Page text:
“2-year Treasury yield tops 10-year rate, a ‘yield curve’ inversion that could signal a recession” -www.cnbc.com - 31st March 2022
“What Is an Inverted Yield Curve—And Does It Mean a Recession Is Coming?” - finance.yahoo.com – 3rd April 2022.
These were the headlines from popular websites about yield curve being inverted, raising alarm about upcoming recession. When we hear about yield curve, many questions come to our mind such as what isyield curve and what does it represent or how can we interpret it. Let us try and understand the yield curve and its dynamics and how can it be considered as economic indicator.
What is Yield?
To know the yield curve, we need to be first familiar with the meaning of Yield on Security or Bond. Yield, in a literal sense, is the annual return on a simple fixed rated bond. The yield on bond may differ from coupon rate if it is bought from secondary market for a price other than issue price. The reason for different price quoted in secondary market is mainly because of different economic conditions. Let’s gain more insight by the way of an example: A Bond given below is with 7 years of maturity, issue price Rs. 1000/bond and coupon rate @ 7%.
Purchase in Primary market*
Purchase at Secondary market at available price
Period of the Bond
Current yield = (Annual coupon rate / Purchase price) X100
*Assuming that the bond is hold till maturity
What is yield curve?
The yield curve is a basic graph of yields on debts instruments (i.e., bonds) which very as function of their time left to maturity. Typically, the graph's horizontal or x-axis is a time line of months or years remaining to maturity, with the shortest maturity on the left and progressively longer time periods on the right. The vertical or y-axis depicts the annualized yield to maturity. It is mainly used to price debts instrument traded in secondary market and also used to set interest rates on many other debts instruments, bank loan and mortgage etc. The shift in shape and slope of the yield curve is considered to be related to investors’ expectations about economy and interest rate in the future.
Why should one know about yield curve?
Yield curve is mainly used by fixed Income instrument inventor to see the movement of interest rate or yield on debts instrument of various maturities and help them formulate the investment strategies. It is also very important key indicator for economic predictor. The shape and slopes of the yield curve indicate the different phase of economic conditions such as recovery, growth or recession.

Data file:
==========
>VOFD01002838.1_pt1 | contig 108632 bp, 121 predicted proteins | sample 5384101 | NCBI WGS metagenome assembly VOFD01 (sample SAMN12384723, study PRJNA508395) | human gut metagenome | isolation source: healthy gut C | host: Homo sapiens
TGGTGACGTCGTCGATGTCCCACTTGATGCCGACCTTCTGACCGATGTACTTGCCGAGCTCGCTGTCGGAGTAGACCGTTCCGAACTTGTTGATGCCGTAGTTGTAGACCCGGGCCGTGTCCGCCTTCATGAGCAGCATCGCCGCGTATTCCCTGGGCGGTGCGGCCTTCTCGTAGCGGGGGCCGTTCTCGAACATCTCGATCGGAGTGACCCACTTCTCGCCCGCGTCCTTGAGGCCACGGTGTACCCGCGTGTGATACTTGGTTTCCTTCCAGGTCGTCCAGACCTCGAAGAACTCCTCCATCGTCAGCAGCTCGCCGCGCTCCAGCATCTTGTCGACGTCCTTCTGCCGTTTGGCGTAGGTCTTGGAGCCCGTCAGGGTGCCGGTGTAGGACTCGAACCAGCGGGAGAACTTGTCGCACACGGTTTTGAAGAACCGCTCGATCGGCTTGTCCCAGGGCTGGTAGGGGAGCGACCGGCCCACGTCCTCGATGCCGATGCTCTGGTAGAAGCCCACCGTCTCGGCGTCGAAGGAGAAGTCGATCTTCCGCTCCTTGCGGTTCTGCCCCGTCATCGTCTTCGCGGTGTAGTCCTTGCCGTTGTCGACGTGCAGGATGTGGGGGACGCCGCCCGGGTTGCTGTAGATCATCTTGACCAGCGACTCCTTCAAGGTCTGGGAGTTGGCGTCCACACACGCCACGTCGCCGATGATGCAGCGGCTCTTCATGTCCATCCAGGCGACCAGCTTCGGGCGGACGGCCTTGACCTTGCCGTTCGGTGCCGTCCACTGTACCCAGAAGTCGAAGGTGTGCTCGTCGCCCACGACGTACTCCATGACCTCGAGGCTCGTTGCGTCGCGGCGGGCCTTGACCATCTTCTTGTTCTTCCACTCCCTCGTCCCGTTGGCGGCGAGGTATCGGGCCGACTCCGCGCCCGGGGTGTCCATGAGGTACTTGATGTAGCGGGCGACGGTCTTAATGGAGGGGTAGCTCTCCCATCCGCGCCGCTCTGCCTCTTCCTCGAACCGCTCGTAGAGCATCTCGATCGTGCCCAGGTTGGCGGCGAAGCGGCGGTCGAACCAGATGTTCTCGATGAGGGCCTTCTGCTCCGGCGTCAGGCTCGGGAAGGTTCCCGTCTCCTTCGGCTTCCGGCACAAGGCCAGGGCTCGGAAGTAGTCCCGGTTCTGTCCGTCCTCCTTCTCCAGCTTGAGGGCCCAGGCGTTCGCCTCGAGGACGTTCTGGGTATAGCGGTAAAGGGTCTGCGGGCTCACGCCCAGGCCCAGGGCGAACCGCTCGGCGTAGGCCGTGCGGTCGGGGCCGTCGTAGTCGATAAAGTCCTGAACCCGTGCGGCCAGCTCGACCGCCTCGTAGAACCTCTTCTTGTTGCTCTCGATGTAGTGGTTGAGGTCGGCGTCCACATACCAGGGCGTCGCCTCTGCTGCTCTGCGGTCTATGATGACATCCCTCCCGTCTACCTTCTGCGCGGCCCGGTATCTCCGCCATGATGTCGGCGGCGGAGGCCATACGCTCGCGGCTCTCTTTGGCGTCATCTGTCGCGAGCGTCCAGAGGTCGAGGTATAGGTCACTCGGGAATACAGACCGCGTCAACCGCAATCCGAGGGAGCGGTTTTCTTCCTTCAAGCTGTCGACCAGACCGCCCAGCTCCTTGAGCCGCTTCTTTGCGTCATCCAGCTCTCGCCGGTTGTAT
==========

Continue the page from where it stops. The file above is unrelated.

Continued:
The signification of slope and shape of Yield curve
The yield curve reflects the yield or interest rates paid by Treasury securities for one-month through 30-year maturities. Yield curves are usually upward sloping i.e., the longer the maturity, the higher the yield. The slope of the yield curve can be measured by the difference, or "spread", between the yields on two-year and ten-year U.S. Treasury Notes. A wider spread indicates a steeper slope. There are two common explanations for upward sloping yield curves. First, it may be that the market is anticipating a rise in the risk-free rate. If investors hold off investing now, they may receive a better rate in the future. Therefore, investors who are willing to lock their money need to be compensated for the anticipated rise in rates—thus the higher interest rate on long-term investments. Another explanation is that longer maturities entail greater risks for the investor. The opposite position which is inverted yield curve (short-term interest rates higher than long-term) can also occur. Strongly inverted yield curves have historically preceded economic recessions.
Types of Yield Curves and What They Mean
A fixed income analyst may use the yield curve as a leading economic indicator, however, the shape and slope of yield curve differs in the various economic conditions. We can classify yield curve mainly into four types.
1. Normal Yield Curve